There’s probably a German word for the fact that fans of technology and music are undoubtedly doomed to always yearn for something better. But as I contemplated the essential nature of the Sonos system, I realized that here was what, in theory, I had been looking for: a modular network that could adapt to what I already had, currently wanted, and might need in the future that I didn’t yet have a clue I would crave.
* * *
Initial setup of my Sonos system was surprisingly simple. Each component needs its own power source, so the configuration is not completely “wireless,” technically speaking, but getting the different components to talk to each other was a breeze. I downloaded the Sonos Controller app onto my Mac Air and followed the prompts. In minutes I was able to turn my TV into a full home theater. I regret the fact that when I turned on the TV, it was on a channel featuring the ’70s band Styx playing “The Grand Illusion,” but hear me when I say this: Sonos made Styx sound good. Sonos made Styx sound good!
You’re not going to find out from me how the sound quality of Sonos wireless speakers ranks up against top-of-the-line Bose offerings or other elite audio hardware. All I can tell you is that what I heard was as good as I needed it to be. A few hours on Google convinced me that Sonos is well-regarded by people who make a living reviewing audio equipment. Sure, there’s always something better, but my windows have been rattling for a couple of days now, and I just want more of the same.
I did run into some glitches. I had trouble getting the Sonos Controller software on my Mac to see the iTunes library on my Windows 7 machine. Eventually, I said the hell with it and reinstalled the controller on the Windows machine. (My iPhone Sonos app, although delectable in many ways, also can’t find the Windows iTunes library). My son’s Spotify account worked like a charm the first time we tried it, but then started giving us error messages a day later. (I’m pretty sure this is a minor issue, but I had to write this story instead of troubleshoot my stereo gear.)
In general, it all went swimmingly. Sonos is as much a software company as it is a stereo equipment hardware developer, and it shows. The integration of multiple music services into the system is impressive. Pandora, Rdio, thousands of free radio stations, Audible, last.fm, MOG, Rhapsody — the world of streaming music plugs into Sonos like Lego blocks snapping together.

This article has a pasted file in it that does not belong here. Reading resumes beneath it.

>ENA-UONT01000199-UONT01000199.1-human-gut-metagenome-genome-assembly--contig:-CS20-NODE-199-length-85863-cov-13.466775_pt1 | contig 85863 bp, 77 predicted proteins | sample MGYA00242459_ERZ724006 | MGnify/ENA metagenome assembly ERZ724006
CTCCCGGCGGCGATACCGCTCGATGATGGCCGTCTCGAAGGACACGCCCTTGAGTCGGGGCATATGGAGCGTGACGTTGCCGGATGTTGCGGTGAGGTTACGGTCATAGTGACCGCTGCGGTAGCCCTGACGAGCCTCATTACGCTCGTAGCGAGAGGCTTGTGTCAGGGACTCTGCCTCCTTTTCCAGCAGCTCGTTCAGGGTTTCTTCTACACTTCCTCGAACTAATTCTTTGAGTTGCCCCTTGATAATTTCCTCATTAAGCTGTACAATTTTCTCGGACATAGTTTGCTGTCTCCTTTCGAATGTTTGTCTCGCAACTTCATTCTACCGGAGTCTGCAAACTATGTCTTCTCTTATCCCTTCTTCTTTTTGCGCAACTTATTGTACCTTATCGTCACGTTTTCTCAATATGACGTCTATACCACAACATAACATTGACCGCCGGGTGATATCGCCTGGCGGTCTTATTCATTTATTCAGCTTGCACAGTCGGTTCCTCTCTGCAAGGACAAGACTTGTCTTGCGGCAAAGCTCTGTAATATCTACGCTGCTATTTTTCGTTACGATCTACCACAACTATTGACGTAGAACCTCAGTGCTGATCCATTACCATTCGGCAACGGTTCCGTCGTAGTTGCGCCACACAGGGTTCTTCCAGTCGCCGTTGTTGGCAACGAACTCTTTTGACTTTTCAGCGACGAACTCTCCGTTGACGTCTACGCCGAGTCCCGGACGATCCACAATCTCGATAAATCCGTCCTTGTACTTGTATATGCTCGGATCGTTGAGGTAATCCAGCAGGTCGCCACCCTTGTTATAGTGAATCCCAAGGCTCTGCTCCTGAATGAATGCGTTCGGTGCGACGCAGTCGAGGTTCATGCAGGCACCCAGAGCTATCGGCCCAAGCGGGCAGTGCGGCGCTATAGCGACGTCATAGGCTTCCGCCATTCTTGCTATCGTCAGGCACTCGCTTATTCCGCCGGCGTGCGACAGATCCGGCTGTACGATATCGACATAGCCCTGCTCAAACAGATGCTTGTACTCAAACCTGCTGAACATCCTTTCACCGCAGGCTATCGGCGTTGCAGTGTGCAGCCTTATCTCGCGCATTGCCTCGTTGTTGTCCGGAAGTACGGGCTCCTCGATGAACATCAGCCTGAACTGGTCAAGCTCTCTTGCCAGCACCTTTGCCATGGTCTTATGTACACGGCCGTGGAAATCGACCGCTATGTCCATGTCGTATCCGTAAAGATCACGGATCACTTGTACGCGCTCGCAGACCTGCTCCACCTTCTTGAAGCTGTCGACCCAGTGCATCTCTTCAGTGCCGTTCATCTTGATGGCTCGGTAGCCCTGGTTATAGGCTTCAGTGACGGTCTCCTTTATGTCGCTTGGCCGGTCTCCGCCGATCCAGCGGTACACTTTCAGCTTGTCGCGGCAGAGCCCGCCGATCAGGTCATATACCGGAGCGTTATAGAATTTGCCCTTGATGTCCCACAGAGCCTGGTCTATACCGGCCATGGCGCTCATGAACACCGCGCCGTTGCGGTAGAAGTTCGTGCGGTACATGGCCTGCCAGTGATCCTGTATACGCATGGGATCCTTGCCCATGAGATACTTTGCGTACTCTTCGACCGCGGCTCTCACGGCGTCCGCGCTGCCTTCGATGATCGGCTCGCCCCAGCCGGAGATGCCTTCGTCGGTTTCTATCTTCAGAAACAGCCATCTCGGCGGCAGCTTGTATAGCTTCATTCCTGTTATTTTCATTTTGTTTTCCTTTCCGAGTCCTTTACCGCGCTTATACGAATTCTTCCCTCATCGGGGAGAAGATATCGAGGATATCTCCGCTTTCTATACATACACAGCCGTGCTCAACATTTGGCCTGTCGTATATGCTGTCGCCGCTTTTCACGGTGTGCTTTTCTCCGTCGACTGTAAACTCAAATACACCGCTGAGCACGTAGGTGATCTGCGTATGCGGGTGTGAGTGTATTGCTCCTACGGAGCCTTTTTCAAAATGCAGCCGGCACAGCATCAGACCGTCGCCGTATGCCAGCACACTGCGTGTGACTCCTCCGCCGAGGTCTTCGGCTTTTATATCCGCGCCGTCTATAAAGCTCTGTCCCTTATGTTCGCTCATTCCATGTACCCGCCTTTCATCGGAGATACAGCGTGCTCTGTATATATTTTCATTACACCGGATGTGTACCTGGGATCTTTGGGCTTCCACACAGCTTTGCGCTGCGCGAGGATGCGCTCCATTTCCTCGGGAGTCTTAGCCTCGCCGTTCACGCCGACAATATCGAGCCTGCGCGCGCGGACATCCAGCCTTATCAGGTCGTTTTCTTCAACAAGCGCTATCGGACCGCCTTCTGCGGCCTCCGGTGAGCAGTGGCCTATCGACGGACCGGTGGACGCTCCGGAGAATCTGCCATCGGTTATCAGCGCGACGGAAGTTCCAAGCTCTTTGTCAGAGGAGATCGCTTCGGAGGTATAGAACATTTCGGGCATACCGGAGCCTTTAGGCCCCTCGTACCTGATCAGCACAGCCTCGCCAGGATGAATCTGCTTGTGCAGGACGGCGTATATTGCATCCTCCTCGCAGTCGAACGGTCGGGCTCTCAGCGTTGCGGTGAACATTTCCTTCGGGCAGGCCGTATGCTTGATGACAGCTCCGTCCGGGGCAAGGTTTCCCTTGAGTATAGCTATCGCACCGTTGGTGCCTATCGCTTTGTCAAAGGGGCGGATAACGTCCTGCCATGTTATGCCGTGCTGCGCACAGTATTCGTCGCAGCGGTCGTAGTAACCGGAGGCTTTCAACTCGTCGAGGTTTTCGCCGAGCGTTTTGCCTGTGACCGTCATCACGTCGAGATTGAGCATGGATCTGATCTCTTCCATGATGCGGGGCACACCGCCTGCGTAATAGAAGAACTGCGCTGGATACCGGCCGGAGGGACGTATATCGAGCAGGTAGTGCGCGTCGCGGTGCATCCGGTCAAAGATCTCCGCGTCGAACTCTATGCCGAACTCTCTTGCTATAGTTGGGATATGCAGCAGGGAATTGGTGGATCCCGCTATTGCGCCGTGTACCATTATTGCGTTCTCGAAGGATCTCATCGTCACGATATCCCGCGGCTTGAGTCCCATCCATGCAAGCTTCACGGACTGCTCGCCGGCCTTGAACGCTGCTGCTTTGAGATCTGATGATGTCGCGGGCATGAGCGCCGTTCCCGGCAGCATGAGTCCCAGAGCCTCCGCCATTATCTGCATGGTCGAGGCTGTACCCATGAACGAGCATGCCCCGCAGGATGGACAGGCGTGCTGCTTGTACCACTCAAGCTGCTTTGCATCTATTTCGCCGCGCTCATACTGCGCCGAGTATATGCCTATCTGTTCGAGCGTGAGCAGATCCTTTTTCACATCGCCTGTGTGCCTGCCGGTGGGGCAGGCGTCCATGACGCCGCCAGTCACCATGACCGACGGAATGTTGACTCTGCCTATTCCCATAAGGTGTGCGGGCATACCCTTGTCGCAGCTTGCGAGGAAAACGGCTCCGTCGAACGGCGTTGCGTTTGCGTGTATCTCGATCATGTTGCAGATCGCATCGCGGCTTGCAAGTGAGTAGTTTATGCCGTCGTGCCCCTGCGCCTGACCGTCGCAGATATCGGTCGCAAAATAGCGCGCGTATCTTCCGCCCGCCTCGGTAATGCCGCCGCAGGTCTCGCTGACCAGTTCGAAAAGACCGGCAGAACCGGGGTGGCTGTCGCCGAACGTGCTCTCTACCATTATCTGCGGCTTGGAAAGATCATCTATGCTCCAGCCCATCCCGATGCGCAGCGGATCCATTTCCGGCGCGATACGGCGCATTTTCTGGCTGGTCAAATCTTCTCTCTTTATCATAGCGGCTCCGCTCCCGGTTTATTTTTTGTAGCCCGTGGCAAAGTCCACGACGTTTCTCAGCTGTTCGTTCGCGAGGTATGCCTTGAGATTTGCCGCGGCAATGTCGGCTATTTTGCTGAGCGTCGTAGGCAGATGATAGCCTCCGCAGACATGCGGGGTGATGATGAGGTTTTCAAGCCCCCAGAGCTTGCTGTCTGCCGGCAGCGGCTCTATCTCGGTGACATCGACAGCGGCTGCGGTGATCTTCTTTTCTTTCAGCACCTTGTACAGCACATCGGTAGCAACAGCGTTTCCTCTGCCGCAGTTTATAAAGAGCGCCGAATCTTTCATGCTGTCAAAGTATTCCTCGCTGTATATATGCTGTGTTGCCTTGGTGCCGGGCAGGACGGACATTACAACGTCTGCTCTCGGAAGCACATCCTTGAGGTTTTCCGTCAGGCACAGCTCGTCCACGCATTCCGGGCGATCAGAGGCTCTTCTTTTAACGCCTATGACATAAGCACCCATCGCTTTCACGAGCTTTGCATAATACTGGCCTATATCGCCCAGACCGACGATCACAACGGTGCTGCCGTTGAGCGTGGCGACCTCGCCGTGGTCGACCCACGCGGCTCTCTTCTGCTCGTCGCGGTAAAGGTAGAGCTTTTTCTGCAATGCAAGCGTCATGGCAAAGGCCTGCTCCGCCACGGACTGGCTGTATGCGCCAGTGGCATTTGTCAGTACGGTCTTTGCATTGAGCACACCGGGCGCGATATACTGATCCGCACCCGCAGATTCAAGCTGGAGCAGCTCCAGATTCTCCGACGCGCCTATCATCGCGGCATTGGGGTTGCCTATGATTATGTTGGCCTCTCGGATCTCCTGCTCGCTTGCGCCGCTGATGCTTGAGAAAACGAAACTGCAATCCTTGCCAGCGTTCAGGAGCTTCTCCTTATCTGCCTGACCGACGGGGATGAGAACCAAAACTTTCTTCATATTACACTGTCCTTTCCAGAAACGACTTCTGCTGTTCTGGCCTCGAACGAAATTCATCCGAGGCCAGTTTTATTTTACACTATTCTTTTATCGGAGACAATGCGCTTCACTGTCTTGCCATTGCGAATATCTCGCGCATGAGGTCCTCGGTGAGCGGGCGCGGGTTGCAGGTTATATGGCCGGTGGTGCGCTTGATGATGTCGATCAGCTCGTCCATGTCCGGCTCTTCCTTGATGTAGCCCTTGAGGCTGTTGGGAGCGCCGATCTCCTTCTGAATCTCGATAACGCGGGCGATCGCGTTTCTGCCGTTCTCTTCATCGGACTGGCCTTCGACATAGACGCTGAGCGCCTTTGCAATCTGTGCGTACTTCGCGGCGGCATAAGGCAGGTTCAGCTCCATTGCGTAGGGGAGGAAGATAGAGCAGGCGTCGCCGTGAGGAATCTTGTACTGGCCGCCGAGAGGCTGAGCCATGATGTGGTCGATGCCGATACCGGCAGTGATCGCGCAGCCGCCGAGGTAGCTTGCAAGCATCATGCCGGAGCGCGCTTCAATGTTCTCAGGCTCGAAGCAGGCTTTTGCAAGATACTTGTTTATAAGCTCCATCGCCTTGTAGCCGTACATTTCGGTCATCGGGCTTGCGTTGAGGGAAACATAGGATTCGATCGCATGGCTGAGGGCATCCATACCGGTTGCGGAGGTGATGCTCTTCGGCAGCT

As you play with your mouse — directing one playlist into the kitchen, the local radio station into the living room — you start to see that the digital music lifestyle isn’t simply more convenient than the old analog world — it is in some profound ways deeply superior. Sonos at its most essential level is really just an interface between you and all the music that is out there in the world — and all the stereo and computer equipment, old and new, that you might have in your home. Flexibility, thy name is Sonos.
Because my old system won’t be obsolete. With the addition of another Sonos component, the CONNECT:Amp, I can plug my old speakers directly into the Sonos system. I can even take the output of my old receiver, connected to my turntable, cassette player and CD player, and pipe those sounds into the system. Once I get back in my house, I will be streaming my old ELO records off the turntable downstairs to the wireless speaker upstairs in my bedroom. When the record ends downstairs, instead of trudging down to the first floor to flip the vinyl, I’ll just use my iPhone to switch the upstairs speakers to a different feed.
The modular upgradability of a Sonos system — as Farhad Manjoo brilliantly noted a few years ago, Sonos components actually get better over time, as their software is upgraded and more services are added — would have pleased my grandfather. He embodied a mild contradiction when it came to technology. He was both an early adopter and someone who didn’t like to get rid of his old technology. I always marveled at his stereo system, because it was something of a museum of outmoded technology, patched together over the years in incomprehensible configurations. I didn’t understand why someone who was obviously in love with new technology didn’t just scrap his old junk, but if it was still working, he wouldn’t get rid of it, no matter how Rube Goldberg-ian his contraptions became.
He would have grasped at once the brilliance of the Sonos system. Like the Internet itself, Sonos is a bridge between all kinds of disparate hardware and software sources. It embodies a truth that all audiophiles glimpsed when they first realized, a couple of decades ago, that music — indeed, all forms of entertainment — had become software. You can have it all.